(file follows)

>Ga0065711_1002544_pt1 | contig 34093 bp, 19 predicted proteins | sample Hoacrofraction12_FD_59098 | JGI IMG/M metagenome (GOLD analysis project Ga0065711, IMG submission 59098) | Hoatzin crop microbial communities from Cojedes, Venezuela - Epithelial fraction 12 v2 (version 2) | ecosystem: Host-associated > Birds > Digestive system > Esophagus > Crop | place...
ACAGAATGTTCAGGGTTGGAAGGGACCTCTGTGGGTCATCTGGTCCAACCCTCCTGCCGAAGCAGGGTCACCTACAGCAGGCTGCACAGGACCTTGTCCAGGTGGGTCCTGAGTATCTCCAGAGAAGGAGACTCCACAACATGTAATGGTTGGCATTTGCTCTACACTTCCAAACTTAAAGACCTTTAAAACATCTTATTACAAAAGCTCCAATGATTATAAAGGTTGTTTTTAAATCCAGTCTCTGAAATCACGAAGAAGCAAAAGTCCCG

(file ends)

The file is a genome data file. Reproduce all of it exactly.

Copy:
>Ga0065711_1002544_pt1 | contig 34093 bp, 19 predicted proteins | sample Hoacrofraction12_FD_59098 | JGI IMG/M metagenome (GOLD analysis project Ga0065711, IMG submission 59098) | Hoatzin crop microbial communities from Cojedes, Venezuela - Epithelial fraction 12 v2 (version 2) | ecosystem: Host-associated > Birds > Digestive system > Esophagus > Crop | place...
ACAGAATGTTCAGGGTTGGAAGGGACCTCTGTGGGTCATCTGGTCCAACCCTCCTGCCGAAGCAGGGTCACCTACAGCAGGCTGCACAGGACCTTGTCCAGGTGGGTCCTGAGTATCTCCAGAGAAGGAGACTCCACAACATGTAATGGTTGGCATTTGCTCTACACTTCCAAACTTAAAGACCTTTAAAACATCTTATTACAAAAGCTCCAATGATTATAAAGGTTGTTTTTAAATCCAGTCTCTGAAATCACGAAGAAGCAAAAGTCCCG